• Using substances in risky situations, like while driving or operating heavy machinery.
  • Failing to keep up with responsibilities at home or work.
  • Using drugs or alcohol despite health problems that are caused or worsened by substance use.

Identifying substance use problems is important because they are linked to medical and mental health issues, relationship and job-related problems, and suicide attempts.5 Fortunately, there are services available for active duty and veteran Marines.

Marine Substance Abuse Resources

There are several resources Marines and family members can utilize for help with issues such as drug or alcohol abuse, mental illness, grief/loss, or relationship problems.

Marine Corps Substance Abuse Program

The Substance Abuse Program provides evidenced-based treatment for active-duty Marines dealing with drug or alcohol addictions.9 The program is offered on each Marine Corps base. It offers prevention, education, counseling, case management, and referrals to local treatment services. Marines are assessed for a range of issues, including substance use, traumatic brain injury, suicide, and mental illness, and then treated at a level of care specific to their needs.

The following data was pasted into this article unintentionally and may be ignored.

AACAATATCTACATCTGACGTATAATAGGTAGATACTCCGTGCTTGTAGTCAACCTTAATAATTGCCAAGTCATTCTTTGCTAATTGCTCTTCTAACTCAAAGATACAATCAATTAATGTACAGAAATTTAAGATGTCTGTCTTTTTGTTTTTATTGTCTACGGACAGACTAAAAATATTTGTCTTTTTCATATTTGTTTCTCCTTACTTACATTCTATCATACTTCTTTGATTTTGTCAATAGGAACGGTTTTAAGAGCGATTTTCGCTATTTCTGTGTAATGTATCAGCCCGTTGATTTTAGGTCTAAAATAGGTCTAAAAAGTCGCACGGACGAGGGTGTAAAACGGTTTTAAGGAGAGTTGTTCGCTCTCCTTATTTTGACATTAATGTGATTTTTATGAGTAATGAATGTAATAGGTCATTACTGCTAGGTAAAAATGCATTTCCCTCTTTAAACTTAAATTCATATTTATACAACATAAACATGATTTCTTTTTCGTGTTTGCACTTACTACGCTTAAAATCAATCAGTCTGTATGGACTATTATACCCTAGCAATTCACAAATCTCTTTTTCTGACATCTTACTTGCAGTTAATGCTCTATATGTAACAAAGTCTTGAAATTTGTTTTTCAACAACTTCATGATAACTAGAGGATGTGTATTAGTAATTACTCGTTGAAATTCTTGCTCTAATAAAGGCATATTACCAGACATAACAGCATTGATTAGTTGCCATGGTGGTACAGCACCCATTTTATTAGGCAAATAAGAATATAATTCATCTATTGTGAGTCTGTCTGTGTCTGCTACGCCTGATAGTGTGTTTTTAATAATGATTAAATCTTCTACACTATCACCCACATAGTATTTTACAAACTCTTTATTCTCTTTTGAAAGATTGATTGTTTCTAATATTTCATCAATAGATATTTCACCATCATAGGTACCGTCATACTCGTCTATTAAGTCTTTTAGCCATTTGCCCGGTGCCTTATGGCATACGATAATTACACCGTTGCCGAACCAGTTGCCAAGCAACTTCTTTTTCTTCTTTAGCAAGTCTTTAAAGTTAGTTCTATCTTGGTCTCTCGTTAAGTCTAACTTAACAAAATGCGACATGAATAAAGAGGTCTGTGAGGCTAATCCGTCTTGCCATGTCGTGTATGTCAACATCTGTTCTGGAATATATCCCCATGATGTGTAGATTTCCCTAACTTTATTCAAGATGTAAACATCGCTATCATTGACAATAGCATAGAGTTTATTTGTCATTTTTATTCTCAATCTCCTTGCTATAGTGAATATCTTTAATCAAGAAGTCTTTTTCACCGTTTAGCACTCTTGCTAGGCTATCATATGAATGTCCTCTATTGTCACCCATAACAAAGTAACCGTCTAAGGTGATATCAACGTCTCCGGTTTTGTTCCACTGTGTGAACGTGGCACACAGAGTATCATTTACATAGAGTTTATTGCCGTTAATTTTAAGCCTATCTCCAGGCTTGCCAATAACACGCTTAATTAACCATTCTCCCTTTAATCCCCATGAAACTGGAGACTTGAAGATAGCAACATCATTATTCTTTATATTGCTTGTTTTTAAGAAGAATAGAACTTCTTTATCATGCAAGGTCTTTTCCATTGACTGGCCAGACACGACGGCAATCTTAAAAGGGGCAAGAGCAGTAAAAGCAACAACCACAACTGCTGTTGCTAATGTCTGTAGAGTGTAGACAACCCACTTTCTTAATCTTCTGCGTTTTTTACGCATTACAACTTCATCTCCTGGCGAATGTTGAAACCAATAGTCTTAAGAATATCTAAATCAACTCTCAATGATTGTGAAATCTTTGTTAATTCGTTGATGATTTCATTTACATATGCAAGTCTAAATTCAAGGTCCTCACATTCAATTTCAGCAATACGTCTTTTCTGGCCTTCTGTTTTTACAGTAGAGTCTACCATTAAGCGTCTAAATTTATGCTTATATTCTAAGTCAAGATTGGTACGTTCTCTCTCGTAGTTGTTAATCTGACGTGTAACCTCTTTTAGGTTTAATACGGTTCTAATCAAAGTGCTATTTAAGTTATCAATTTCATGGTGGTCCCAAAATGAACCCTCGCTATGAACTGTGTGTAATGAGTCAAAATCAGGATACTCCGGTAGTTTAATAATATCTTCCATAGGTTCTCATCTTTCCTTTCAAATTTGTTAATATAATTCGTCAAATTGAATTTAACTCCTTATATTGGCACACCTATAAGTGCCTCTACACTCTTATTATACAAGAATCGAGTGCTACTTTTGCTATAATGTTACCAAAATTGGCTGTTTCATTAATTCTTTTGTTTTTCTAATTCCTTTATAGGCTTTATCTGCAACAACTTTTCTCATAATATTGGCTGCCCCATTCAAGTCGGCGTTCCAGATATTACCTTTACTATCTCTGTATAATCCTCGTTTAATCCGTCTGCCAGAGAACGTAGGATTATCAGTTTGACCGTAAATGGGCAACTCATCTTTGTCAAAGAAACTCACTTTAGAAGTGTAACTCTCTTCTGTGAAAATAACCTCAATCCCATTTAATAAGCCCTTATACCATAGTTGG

Marine Corps Community Counseling Program

The Marine Corps Community Counseling Program (CCP) offers short-term counseling, education, training, and care coordination for active-duty Marines and their families.10 Counseling is offered for a variety of different issues, including stress, grief and loss, anger, anxiety, and relationship problems. They also provide referrals for mental health care and can assist in navigating the healthcare system. Each Marine Corps base houses its own Community Counseling Center.

Marine Corps DSTRESS Line

This hotline is available for active-duty Marines, veterans, and families who need help. Calls are answered 24 hours a day, 7 days per week. This anonymous hotline serves individuals who are dealing with crises, suicidal thoughts, deployment, and financial or relationship problems. You can reach the DSTRESS Line by calling 1-877-476-7734.11